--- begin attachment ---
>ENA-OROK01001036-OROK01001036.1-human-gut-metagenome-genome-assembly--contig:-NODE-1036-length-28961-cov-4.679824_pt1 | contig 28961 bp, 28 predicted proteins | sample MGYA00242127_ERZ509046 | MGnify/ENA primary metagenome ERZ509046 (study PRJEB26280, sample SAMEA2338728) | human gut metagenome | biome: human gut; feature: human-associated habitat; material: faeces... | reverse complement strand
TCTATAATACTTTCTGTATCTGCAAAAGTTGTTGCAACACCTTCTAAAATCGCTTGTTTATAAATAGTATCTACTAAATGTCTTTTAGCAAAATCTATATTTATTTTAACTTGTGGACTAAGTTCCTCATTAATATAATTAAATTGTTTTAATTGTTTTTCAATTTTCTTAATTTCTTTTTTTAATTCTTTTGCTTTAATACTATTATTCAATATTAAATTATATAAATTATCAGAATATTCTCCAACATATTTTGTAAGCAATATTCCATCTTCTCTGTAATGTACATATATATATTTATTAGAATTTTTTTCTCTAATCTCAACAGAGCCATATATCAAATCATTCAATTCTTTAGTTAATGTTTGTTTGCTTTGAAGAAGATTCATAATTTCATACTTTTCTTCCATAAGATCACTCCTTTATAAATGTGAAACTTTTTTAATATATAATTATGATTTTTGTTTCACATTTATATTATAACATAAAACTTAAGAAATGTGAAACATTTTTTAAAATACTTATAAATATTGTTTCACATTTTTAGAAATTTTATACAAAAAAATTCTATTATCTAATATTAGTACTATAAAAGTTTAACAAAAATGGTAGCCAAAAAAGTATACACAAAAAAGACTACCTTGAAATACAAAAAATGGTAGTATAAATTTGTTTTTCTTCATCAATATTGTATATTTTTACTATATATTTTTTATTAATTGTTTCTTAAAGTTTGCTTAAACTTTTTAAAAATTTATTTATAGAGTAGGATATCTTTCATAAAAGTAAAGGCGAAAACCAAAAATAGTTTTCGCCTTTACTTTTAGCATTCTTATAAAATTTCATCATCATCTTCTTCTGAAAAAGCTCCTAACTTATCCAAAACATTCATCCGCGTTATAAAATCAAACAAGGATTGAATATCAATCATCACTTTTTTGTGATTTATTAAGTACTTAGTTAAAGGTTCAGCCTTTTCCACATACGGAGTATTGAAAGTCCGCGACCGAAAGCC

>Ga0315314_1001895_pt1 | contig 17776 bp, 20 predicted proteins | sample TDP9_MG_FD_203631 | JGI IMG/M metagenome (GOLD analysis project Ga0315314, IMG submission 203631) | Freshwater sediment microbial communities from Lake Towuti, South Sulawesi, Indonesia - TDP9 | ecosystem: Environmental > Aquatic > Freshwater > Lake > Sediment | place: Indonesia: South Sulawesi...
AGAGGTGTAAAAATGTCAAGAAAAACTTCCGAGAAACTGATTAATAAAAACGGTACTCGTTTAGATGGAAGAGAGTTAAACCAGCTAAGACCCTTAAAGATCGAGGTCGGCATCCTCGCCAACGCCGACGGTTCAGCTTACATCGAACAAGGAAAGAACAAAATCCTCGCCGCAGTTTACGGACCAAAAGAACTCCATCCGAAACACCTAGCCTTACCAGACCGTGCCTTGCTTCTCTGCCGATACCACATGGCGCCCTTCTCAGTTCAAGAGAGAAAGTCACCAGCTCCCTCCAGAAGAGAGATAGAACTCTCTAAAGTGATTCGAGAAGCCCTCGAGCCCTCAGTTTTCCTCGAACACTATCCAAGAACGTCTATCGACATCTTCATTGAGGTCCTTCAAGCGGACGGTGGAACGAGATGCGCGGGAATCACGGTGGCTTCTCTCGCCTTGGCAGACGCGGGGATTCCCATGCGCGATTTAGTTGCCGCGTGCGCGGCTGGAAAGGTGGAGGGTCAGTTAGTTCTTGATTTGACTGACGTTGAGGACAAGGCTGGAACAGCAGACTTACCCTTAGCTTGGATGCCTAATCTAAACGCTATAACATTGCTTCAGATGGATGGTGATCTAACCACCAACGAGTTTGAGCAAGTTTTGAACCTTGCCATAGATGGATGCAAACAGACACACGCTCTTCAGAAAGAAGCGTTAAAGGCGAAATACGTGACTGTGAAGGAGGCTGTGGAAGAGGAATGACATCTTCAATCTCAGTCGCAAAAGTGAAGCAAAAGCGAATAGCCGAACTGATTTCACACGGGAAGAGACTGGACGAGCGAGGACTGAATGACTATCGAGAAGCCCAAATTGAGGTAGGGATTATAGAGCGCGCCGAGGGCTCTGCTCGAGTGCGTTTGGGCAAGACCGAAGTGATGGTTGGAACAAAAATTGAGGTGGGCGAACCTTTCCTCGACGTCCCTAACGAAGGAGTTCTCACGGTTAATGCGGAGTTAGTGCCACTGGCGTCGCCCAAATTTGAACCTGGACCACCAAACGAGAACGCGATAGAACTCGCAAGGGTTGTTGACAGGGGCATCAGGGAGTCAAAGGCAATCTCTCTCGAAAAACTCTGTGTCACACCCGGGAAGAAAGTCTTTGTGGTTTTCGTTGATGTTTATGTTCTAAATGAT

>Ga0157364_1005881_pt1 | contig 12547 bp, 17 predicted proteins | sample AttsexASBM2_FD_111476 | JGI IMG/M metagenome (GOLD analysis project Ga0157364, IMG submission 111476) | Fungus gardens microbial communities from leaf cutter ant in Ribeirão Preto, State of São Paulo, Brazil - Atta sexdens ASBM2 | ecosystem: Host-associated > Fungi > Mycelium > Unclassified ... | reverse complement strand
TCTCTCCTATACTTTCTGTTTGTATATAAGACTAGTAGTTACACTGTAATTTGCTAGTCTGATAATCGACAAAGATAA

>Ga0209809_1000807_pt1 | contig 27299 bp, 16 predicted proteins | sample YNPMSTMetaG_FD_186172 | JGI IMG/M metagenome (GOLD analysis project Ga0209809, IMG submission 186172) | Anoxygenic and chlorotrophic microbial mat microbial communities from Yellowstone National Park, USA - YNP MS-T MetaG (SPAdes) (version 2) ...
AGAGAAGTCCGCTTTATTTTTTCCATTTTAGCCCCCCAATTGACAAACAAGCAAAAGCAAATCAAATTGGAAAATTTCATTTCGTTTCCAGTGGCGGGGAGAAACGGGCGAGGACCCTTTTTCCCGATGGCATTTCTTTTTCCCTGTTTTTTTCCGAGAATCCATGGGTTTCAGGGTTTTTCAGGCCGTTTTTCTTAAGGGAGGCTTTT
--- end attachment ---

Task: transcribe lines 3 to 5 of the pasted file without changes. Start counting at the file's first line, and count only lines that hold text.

>Ga0315314_1001895_pt1 | contig 17776 bp, 20 predicted proteins | sample TDP9_MG_FD_203631 | JGI IMG/M metagenome (GOLD analysis project Ga0315314, IMG submission 203631) | Freshwater sediment microbial communities from Lake Towuti, South Sulawesi, Indonesia - TDP9 | ecosystem: Environmental > Aquatic > Freshwater > Lake > Sediment | place: Indonesia: South Sulawesi...
AGAGGTGTAAAAATGTCAAGAAAAACTTCCGAGAAACTGATTAATAAAAACGGTACTCGTTTAGATGGAAGAGAGTTAAACCAGCTAAGACCCTTAAAGATCGAGGTCGGCATCCTCGCCAACGCCGACGGTTCAGCTTACATCGAACAAGGAAAGAACAAAATCCTCGCCGCAGTTTACGGACCAAAAGAACTCCATCCGAAACACCTAGCCTTACCAGACCGTGCCTTGCTTCTCTGCCGATACCACATGGCGCCCTTCTCAGTTCAAGAGAGAAAGTCACCAGCTCCCTCCAGAAGAGAGATAGAACTCTCTAAAGTGATTCGAGAAGCCCTCGAGCCCTCAGTTTTCCTCGAACACTATCCAAGAACGTCTATCGACATCTTCATTGAGGTCCTTCAAGCGGACGGTGGAACGAGATGCGCGGGAATCACGGTGGCTTCTCTCGCCTTGGCAGACGCGGGGATTCCCATGCGCGATTTAGTTGCCGCGTGCGCGGCTGGAAAGGTGGAGGGTCAGTTAGTTCTTGATTTGACTGACGTTGAGGACAAGGCTGGAACAGCAGACTTACCCTTAGCTTGGATGCCTAATCTAAACGCTATAACATTGCTTCAGATGGATGGTGATCTAACCACCAACGAGTTTGAGCAAGTTTTGAACCTTGCCATAGATGGATGCAAACAGACACACGCTCTTCAGAAAGAAGCGTTAAAGGCGAAATACGTGACTGTGAAGGAGGCTGTGGAAGAGGAATGACATCTTCAATCTCAGTCGCAAAAGTGAAGCAAAAGCGAATAGCCGAACTGATTTCACACGGGAAGAGACTGGACGAGCGAGGACTGAATGACTATCGAGAAGCCCAAATTGAGGTAGGGATTATAGAGCGCGCCGAGGGCTCTGCTCGAGTGCGTTTGGGCAAGACCGAAGTGATGGTTGGAACAAAAATTGAGGTGGGCGAACCTTTCCTCGACGTCCCTAACGAAGGAGTTCTCACGGTTAATGCGGAGTTAGTGCCACTGGCGTCGCCCAAATTTGAACCTGGACCACCAAACGAGAACGCGATAGAACTCGCAAGGGTTGTTGACAGGGGCATCAGGGAGTCAAAGGCAATCTCTCTCGAAAAACTCTGTGTCACACCCGGGAAGAAAGTCTTTGTGGTTTTCGTTGATGTTTATGTTCTAAATGAT

>Ga0157364_1005881_pt1 | contig 12547 bp, 17 predicted proteins | sample AttsexASBM2_FD_111476 | JGI IMG/M metagenome (GOLD analysis project Ga0157364, IMG submission 111476) | Fungus gardens microbial communities from leaf cutter ant in Ribeirão Preto, State of São Paulo, Brazil - Atta sexdens ASBM2 | ecosystem: Host-associated > Fungi > Mycelium > Unclassified ... | reverse complement strand